We reach Mbulu after a really bumpy ride over the rain washed dirt road and a beautiful sunset beside rainstorm clouds. Back in Silvios place, we lit candles. Yes, there is a power cut, but at least the meat in the freezer is still frozen. Chapati from the gar cooker and warm beer for diner.
The following day, Urs and I go to the local hospital to invite three Danish volunteers, friends of Silvio and Ethel for BBQ. It isn't very difficult to find three blond girls in the hospital, a kind nurse leads us straight to Line's office. Line is running a project in Public health, trying to set up a sort of family planning in the hospital. She is both surprised and happy about the invitation. Asks, if we were somewhat literate about computers since the hospitals internet was down for the past two weeks. We enter the computer room and detect a loose contact on the power supply of the main switch. The responsible guys are all happy, and we are happy for the kind invitation for lunch with the girls. BBQ turns out lovely, too. When the soul goes traveling without notice.
It's raining a lot these days, at night time and in the morning, yet it is fairly hot around lunchtime. Colorful birds are singing in the sun. Urs and I spend the good hours of the following days exploring the surroundings of Mbulu on Silvios mountain bikes.
It takes us three splendid days and candlelight nights and lots of beers to to finish the thawing meat, and then the electricity is back. We bake bread and listen to Nancy Sinatra and the Puppini Sisters. Africa...
No matter whether it is raining or not, there are always pedestrians on the roads, and cows and donkeys and goats, walking somewhere. Few bicycles, even less motorbikes and hardly cars. And yes, there is moments when it sucks walking down the bumpy roads and hear the same English sentences from the kids over and over again: “Good morning, give me my money”. Yet there are the lovely moments too, with real smiles in the faces of the kids in the outskirts.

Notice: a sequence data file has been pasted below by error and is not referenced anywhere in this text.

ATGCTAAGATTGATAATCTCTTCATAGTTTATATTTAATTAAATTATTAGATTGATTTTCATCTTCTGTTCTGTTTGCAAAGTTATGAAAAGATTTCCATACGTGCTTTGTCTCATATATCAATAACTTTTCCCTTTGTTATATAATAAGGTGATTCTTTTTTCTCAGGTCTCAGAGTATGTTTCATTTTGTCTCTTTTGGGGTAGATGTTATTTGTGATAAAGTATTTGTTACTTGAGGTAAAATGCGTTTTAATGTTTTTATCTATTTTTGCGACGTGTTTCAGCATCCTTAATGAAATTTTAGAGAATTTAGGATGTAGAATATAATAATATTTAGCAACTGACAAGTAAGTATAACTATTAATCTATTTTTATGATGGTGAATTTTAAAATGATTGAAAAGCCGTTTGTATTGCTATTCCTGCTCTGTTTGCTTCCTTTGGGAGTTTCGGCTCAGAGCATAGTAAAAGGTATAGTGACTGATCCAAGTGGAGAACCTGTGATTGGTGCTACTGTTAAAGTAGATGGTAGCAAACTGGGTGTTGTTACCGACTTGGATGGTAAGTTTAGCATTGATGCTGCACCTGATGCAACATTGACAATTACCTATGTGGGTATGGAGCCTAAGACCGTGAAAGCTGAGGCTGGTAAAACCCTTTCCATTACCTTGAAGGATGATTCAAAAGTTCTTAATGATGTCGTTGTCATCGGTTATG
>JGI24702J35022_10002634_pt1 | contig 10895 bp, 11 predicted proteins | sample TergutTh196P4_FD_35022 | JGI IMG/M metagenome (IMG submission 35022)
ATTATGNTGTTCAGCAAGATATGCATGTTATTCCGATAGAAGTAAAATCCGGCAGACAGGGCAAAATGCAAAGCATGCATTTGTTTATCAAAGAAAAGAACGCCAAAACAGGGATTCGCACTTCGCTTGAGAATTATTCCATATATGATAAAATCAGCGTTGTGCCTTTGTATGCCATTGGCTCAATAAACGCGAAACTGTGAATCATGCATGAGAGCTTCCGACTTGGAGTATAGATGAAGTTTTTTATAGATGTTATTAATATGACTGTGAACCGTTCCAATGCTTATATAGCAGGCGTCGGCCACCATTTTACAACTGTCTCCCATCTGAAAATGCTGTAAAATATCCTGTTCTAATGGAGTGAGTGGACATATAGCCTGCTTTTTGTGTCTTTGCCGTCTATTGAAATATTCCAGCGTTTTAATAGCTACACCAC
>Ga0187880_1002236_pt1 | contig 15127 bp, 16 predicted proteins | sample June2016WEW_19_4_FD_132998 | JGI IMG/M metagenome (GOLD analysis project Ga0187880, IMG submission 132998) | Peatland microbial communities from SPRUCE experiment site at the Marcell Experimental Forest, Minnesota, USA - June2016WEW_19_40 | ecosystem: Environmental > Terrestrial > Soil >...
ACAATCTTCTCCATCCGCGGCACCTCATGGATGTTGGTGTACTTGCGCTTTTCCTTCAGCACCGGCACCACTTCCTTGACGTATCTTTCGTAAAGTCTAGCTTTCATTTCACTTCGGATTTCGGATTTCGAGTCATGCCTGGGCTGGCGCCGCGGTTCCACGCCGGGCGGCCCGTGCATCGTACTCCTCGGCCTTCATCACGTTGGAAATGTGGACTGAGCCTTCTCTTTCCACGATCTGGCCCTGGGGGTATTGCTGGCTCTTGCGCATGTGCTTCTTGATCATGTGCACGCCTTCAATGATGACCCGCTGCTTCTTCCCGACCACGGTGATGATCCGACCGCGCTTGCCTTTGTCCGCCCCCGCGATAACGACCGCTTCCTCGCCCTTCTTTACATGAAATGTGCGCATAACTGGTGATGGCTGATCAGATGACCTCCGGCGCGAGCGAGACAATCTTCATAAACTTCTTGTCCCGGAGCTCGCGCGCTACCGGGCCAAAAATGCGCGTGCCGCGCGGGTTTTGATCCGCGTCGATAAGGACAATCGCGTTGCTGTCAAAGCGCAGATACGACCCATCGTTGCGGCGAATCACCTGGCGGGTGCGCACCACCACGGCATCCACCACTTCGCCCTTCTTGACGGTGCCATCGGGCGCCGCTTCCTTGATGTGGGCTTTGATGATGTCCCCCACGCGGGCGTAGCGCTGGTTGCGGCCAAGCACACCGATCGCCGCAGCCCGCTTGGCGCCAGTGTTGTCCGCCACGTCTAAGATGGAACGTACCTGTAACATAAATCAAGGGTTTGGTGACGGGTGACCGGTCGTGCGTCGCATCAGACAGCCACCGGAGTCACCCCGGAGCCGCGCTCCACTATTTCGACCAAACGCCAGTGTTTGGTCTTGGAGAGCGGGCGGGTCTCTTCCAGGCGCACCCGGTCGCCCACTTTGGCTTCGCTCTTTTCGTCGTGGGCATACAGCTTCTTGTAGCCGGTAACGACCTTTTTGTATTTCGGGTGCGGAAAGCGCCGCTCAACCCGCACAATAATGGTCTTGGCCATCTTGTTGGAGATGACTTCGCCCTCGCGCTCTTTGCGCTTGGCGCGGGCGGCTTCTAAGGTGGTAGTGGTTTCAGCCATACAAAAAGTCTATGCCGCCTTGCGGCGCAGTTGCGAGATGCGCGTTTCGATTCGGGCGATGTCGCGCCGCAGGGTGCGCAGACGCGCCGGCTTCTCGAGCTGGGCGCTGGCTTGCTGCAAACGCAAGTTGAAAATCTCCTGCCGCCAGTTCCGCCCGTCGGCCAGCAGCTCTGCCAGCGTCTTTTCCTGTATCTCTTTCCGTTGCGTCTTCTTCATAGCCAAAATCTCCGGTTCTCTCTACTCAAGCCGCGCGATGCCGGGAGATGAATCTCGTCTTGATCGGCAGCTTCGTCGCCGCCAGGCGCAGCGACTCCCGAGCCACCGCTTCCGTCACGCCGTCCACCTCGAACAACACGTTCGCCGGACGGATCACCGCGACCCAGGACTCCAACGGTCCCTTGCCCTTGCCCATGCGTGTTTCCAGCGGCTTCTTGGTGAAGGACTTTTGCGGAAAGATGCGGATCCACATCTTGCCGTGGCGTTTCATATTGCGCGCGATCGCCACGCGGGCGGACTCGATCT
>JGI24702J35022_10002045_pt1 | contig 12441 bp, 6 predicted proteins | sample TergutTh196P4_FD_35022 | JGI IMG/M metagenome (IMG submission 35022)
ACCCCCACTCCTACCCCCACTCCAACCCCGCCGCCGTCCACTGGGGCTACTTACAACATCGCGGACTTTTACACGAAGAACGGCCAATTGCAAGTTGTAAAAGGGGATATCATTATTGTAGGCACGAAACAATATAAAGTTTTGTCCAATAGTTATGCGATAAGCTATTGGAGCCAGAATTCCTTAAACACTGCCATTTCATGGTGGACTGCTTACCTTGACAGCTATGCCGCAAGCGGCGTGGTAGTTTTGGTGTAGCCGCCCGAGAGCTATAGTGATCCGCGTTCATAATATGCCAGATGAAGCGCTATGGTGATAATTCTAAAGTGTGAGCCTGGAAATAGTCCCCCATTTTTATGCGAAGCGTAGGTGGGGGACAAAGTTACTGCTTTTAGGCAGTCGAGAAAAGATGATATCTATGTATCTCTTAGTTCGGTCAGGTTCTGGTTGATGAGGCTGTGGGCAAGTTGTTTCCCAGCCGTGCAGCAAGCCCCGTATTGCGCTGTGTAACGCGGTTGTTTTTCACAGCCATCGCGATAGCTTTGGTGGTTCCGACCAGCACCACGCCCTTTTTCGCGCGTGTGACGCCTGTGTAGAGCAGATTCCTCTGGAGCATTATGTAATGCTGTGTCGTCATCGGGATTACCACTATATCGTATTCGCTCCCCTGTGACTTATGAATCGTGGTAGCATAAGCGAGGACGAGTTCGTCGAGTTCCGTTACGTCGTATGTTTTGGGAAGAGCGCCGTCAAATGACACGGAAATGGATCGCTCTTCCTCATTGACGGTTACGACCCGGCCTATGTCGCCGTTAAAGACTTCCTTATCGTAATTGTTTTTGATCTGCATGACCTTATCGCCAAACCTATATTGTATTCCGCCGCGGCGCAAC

On the way back to Arusha we wanted to go via Dareda instead of Karatu. The first attempt fails due to miserable muddy roads and a puncture which takes almost the entire afternoon to be fixed somewhere in town. Next day we're more successful, reaching Dareda, an even smaller town, and even more desperate town than Mbulu just below the escarpment. Silvio has some business in the hospital that looks somewhat like after an air raid. Urs and I go for a walk along the only road with a few shops and stands. The top of the densely wooded escarpment is in clouds. A few old buses wait for customers, and some donkeys carry sacks of goods around. A pack of street dogs enjoys free love. Luckily, Silvio can finish his accounting business in the hospital very quickly, and we're on the way to Arusha just after lunchtime. From Babati to Tarangire, the Chinese are building a big motorway, or lets say they administer to locals doing the work. A wide cut of even gravel road goes straight through the steep. We see flocks of zebras close by, and a rainbow ending in a mud house settlement. Mount Meru's peak glooms above the clouds in the setting sun before we reach Arusha. Lovely Indian cuisine for diner. Silvio and me pay a short visit to a disco to celebrate the end of the holiday. There are only Blacks in the building. A young women keeps dancing and talking to me, a few boys seem to surround Silvio in the smoking room, talking weird stuff to him. Strange days. We take a taxi back to our hotels. Streets are flooded. What a night!
Next day - Arusha City Airport. Just a two store tower and a barrack with a single Check-in counter, a few expensive souvenir shops and a coffee bar with a broken coffee machine. There's only tiny single-engine propeller airplanes on the runway. “You're sure this is the right airport?” Just at our planned departure time, a slightly bigger airplane arrives that brings Urs and me to Dar for the connecting flight to Zurich.